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Measuring Olympic Volunteers' Motivation.

Koutrou, N., 2014. Measuring Olympic Volunteers' Motivation. In: Forsyth, J., O’Bonsawin, C. and Heine, M., eds. Intersections and Intersectionalities in Olympic and Paralympic Studies: Twelfth International Symposium for Olympic Research. International Centre for Olympic Studies, Western University, 55 - 61.

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Volunteers, who donate to the best of their ability, time, and effort, for achieving the organizational goals of an Olympic Games Organizing Committee, have in recent years become a vital part of the human resources required for the effective staging of the Olympic Games. Furthermore, volunteers are often seen as the 'soft infrastructure' following the legacy plans of host nations aiming to stage the Olympic Games. Despite the significance of volunteers for the delivery of the Olympic Games, research on Olympic volunteers’ motivations, characteristics, and experiences is still limited. The purpose of this study was to explore and investigate the characteristics and motives of volunteers at the London 2012 Olympics and examine the factorial structure of the Motivation Scale adapted for this purpose. Data was gathered from a volunteer sample of 163 individuals, who offered their services as volunteer drivers at the Fleet Transport Department for the London 2012 Olympic Games. The 27-item motivation scale demonstrated satisfactory validity and reliability. The five extracted factors (patriotism and community values; love of sport and the Olympics; interpersonal contacts; personal growth; career orientation) were well defined and interpreted in terms of the items included. The findings demonstrate that volunteers at the Olympic Games are motivated by a variety of factors, different from those who volunteer at local sporting events or sport clubs, and the impact of these factors may vary considerably from one individual to another. Therefore, this study will enhance event organizers’ understanding of the reasons that initiate volunteer involvement with the Games, in order to maximize the value that can be derived from the effective use of volunteers. It can also enable the host community to adopt effective retention policies after the Games, to further utilize this network of committed and trained individuals for future community events or organizations, and develop social capital and benefit the society in the long term.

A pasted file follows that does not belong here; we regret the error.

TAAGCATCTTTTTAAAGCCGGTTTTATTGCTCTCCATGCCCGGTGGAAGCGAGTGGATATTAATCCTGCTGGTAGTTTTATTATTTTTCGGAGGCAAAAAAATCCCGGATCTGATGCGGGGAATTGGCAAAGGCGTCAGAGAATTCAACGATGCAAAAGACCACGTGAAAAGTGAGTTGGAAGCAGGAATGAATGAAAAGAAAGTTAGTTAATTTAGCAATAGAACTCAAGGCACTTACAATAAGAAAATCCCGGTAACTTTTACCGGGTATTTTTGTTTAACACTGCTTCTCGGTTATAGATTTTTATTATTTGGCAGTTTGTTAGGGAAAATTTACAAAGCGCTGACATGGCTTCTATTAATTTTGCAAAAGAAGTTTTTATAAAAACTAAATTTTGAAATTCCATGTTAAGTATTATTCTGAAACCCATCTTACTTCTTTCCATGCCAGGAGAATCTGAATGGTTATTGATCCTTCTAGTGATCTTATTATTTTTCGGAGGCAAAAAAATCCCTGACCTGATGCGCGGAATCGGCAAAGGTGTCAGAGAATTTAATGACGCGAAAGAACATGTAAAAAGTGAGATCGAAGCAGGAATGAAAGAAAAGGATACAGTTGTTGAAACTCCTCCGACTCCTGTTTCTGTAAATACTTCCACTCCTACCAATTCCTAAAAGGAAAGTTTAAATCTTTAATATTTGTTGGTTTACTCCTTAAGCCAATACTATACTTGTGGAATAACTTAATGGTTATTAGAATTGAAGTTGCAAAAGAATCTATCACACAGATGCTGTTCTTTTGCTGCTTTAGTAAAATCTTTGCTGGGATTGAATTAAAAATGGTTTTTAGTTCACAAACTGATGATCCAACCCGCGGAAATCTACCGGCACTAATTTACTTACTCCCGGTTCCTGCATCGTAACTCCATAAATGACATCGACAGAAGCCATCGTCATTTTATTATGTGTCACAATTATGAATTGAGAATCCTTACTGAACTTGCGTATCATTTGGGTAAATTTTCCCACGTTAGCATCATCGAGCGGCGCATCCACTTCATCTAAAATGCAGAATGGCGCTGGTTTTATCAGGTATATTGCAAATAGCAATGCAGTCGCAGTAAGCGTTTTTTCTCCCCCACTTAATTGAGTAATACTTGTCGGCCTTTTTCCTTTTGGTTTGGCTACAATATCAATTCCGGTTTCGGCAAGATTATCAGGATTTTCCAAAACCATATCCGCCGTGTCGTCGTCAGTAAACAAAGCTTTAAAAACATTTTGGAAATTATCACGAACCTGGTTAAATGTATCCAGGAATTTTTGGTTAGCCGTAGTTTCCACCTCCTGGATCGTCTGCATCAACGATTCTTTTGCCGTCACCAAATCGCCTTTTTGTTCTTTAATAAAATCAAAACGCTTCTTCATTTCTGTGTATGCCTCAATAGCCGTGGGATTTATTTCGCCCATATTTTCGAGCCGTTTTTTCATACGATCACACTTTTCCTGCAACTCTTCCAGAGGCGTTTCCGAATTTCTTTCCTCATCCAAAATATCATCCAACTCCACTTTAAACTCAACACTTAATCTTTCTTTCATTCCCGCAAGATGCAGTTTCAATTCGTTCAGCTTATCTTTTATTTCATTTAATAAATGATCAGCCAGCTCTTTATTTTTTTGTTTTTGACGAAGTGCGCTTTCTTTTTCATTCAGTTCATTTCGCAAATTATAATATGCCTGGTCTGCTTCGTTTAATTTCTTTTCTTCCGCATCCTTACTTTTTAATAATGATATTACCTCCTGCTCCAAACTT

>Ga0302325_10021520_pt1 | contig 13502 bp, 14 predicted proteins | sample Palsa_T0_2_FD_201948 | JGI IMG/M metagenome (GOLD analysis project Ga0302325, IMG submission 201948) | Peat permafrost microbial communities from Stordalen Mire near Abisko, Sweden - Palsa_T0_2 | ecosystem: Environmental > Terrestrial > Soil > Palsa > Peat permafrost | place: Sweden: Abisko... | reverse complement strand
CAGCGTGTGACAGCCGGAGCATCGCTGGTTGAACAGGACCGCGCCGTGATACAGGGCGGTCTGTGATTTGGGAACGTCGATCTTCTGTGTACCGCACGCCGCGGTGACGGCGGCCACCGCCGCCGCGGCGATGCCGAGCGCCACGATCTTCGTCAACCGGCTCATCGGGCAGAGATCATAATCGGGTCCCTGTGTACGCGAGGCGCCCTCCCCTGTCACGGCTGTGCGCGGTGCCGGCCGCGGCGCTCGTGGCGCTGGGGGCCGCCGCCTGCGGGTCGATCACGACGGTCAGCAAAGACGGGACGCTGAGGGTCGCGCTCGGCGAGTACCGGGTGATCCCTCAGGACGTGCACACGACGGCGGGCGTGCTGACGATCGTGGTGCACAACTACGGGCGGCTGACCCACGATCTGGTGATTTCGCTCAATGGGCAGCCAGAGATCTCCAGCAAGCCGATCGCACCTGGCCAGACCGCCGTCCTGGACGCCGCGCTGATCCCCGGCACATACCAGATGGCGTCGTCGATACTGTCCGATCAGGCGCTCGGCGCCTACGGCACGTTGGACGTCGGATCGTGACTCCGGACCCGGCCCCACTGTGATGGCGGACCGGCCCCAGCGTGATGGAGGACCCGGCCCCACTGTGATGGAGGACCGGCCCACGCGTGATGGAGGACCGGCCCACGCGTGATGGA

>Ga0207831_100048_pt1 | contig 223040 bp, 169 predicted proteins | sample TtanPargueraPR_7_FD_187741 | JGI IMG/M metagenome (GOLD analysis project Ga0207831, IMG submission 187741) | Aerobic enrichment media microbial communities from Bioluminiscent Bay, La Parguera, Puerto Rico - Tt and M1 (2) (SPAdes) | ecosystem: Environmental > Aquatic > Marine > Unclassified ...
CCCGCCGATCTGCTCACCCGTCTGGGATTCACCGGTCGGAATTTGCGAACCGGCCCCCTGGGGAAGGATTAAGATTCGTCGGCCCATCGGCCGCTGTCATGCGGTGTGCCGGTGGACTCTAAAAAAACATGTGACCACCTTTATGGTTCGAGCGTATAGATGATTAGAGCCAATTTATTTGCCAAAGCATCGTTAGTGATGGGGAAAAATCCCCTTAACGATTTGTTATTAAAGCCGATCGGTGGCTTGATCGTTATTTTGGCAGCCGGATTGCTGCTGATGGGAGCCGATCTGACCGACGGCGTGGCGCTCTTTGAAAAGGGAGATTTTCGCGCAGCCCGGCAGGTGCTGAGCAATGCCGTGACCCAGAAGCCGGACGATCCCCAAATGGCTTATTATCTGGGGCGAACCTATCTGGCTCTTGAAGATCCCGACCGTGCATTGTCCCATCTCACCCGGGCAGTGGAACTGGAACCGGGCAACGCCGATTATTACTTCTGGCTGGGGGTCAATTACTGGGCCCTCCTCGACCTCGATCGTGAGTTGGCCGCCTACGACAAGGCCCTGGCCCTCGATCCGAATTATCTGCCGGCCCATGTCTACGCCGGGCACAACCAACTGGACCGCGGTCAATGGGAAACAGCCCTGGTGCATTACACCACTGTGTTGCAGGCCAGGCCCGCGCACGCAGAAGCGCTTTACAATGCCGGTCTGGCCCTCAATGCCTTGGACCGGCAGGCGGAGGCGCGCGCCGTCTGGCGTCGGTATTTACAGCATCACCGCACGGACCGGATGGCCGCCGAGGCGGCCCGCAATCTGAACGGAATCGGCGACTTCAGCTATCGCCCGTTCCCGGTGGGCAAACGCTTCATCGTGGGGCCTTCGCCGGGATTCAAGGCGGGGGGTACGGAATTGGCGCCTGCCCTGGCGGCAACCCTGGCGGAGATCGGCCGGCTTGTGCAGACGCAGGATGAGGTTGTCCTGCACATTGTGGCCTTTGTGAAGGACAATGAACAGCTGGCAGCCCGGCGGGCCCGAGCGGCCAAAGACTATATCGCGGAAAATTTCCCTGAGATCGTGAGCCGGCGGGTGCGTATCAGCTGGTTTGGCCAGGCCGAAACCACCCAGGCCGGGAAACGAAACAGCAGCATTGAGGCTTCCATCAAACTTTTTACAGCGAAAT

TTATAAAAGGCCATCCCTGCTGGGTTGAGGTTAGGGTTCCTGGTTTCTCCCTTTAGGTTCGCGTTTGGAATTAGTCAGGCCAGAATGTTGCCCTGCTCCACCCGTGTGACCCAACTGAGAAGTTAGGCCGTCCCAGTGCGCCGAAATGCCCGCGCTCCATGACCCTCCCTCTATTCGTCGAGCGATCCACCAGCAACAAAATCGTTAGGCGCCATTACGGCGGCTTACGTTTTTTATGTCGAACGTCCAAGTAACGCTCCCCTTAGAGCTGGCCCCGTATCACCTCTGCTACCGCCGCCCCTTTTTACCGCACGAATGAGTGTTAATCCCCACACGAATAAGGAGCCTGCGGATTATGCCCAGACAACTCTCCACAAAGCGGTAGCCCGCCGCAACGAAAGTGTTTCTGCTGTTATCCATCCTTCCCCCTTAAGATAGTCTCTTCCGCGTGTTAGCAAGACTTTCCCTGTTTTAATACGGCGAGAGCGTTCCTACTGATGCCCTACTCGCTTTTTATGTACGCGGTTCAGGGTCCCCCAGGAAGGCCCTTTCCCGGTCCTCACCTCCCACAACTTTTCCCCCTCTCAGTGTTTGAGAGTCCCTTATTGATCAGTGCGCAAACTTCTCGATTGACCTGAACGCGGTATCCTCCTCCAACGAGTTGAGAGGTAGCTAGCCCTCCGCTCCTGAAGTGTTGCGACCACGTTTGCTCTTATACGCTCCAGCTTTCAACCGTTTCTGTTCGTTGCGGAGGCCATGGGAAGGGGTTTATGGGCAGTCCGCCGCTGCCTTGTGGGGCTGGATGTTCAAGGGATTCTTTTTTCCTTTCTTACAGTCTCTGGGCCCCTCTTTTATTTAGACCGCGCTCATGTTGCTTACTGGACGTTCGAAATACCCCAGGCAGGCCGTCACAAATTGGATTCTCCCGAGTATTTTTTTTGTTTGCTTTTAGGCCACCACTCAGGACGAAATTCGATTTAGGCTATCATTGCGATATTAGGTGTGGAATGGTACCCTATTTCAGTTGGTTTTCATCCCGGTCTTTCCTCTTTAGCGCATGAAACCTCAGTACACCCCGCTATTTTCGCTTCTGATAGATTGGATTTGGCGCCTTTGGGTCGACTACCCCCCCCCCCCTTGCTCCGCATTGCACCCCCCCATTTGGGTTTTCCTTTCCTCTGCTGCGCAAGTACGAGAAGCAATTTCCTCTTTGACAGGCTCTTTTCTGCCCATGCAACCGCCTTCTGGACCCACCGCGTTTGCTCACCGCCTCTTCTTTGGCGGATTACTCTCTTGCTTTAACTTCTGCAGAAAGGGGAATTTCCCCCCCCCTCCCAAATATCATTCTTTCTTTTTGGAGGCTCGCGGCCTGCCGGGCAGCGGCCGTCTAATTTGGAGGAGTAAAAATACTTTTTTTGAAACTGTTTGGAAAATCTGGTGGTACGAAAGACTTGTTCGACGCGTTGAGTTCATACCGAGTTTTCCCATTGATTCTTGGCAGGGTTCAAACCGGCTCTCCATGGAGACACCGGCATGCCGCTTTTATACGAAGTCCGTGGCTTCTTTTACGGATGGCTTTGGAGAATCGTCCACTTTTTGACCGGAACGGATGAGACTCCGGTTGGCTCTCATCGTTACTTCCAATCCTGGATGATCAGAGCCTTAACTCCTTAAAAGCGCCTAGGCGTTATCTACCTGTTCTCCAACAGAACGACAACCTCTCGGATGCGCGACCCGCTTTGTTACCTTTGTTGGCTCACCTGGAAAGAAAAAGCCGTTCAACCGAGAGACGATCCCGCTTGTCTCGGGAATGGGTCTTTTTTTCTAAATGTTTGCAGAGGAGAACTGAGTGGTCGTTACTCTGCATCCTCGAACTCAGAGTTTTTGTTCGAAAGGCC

Item Type:Book Section
Group:Bournemouth University Business School
ID Code:34731
Deposited By: Symplectic RT2
Deposited On:26 Oct 2020 14:43
Last Modified:14 Mar 2022 14:24


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